As he was sitting there alone, before being banished from his home forever, the darkness of death around him, he looked at the million plants that were about to be orphaned from the man who raised and nurtured them as if they were his kith and kin. He felt that, like him, they were sobbing softly, distraught with the pain of the separation forced upon them. At dawn, the officer in command of the evacuation arrived and, putting a hand on his shoulder, asked him to leave his home. Once he was outside, a huge tractor raced into the house and smashed the living room and one of the other rooms. Wasserteil almost collapsed. Twenty eight years of his life there, in what used to be his home, fell to pieces in a flash.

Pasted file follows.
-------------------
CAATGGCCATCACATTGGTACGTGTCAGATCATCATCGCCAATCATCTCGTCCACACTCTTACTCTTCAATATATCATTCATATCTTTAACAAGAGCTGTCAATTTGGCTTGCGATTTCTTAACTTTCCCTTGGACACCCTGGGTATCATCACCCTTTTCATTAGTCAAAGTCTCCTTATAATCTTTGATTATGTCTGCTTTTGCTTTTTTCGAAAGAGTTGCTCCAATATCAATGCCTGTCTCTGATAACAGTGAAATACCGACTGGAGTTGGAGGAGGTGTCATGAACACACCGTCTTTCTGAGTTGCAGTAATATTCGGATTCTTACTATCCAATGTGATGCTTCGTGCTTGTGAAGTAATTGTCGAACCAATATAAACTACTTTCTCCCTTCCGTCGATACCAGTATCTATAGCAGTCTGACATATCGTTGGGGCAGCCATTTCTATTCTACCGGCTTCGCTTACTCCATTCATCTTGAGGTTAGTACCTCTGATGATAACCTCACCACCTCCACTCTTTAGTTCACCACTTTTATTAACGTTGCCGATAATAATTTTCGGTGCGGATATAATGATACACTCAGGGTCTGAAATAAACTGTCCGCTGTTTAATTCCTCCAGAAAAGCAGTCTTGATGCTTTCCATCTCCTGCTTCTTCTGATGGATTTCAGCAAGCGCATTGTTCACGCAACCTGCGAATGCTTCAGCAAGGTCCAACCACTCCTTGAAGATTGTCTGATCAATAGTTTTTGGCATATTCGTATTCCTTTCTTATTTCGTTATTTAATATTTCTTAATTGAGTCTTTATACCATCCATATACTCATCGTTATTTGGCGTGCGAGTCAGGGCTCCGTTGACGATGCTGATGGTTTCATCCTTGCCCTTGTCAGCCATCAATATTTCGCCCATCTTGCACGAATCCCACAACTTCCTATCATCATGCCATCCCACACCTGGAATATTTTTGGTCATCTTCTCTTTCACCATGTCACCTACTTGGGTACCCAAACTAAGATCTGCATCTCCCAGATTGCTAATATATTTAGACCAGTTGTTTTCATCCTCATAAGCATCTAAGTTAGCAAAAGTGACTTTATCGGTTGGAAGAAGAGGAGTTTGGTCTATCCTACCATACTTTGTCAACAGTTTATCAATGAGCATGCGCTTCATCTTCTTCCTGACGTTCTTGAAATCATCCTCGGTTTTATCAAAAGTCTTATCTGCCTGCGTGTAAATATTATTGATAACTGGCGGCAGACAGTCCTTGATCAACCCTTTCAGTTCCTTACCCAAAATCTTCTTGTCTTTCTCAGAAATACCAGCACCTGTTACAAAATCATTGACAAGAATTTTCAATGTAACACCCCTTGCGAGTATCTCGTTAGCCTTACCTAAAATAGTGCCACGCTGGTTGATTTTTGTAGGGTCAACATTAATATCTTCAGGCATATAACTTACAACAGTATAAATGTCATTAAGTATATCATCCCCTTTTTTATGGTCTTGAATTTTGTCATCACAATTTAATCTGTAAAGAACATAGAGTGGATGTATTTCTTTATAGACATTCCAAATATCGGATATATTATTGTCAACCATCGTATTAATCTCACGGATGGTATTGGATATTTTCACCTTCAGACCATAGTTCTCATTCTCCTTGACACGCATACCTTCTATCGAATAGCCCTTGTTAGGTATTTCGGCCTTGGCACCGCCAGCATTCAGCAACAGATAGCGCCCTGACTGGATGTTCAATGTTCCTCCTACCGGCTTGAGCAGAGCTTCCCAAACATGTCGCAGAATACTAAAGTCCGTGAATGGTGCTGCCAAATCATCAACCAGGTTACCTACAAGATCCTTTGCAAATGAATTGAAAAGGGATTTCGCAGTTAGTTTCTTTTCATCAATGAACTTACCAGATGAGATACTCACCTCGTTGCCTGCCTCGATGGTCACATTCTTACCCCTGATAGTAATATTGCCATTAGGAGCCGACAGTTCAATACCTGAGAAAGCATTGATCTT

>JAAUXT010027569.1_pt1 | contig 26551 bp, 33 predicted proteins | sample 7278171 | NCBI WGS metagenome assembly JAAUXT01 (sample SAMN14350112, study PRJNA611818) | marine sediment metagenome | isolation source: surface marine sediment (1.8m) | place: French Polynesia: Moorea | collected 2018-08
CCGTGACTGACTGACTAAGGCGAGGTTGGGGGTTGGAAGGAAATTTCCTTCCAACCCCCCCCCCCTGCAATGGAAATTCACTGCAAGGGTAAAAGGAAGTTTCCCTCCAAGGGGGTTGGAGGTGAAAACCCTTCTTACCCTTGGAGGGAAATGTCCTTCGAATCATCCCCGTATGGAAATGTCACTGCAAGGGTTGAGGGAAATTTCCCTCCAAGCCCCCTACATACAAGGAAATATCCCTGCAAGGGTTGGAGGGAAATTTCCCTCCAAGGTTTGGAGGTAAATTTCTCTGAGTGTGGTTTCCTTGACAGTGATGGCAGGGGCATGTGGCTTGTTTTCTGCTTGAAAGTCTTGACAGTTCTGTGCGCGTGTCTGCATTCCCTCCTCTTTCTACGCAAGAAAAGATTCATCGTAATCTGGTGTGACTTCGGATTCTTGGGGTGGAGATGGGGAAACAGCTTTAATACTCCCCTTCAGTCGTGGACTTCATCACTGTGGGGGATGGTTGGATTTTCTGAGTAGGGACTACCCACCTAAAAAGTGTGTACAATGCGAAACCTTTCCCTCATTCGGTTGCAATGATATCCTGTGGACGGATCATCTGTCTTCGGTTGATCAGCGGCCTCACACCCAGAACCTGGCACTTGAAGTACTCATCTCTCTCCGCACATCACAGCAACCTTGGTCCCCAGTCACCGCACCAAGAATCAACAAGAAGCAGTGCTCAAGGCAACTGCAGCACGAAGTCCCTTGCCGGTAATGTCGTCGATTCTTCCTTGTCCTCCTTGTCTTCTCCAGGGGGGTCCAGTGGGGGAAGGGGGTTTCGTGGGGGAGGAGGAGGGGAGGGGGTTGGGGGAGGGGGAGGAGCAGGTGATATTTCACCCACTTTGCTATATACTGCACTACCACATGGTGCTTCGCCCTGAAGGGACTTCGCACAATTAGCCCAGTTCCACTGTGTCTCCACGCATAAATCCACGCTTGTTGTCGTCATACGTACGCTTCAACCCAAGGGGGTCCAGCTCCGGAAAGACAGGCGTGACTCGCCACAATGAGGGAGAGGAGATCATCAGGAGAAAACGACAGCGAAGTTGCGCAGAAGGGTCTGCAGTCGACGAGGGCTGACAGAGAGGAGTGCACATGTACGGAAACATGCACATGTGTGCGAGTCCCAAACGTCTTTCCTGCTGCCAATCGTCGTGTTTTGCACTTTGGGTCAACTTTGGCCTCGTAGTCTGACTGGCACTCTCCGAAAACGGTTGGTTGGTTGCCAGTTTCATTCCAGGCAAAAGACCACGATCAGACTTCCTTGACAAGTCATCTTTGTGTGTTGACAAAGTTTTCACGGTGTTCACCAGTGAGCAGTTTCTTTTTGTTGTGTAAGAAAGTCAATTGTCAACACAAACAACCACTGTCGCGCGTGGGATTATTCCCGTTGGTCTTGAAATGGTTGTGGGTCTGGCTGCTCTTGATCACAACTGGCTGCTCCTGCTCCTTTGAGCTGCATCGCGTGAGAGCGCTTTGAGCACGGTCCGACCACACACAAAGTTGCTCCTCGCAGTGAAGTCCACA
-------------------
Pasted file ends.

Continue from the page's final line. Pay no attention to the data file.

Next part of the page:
The passing time has not healed the pain. “It is still aching,” Wasserteil noted, his eyes once again filling with tears. “It's the same wound. I hear that for bereaved families, the grief never lessens and with the years, it becomes more and more difficult for them. I am not drawing a parallel, Heaven forbid. But think about it; you get up in the morning and you have nothing to do. You made a decent living off what you most enjoyed doing — growing plants and flowers, and then, all of a sudden, you are left with nothing. I was a world expert in my field. They were coming from all over the world to ask for my advice. And then, just like that, you wake up one morning and there is nothing for you to do. To tell the truth, what are you doing? Nothing. Nothing at all!”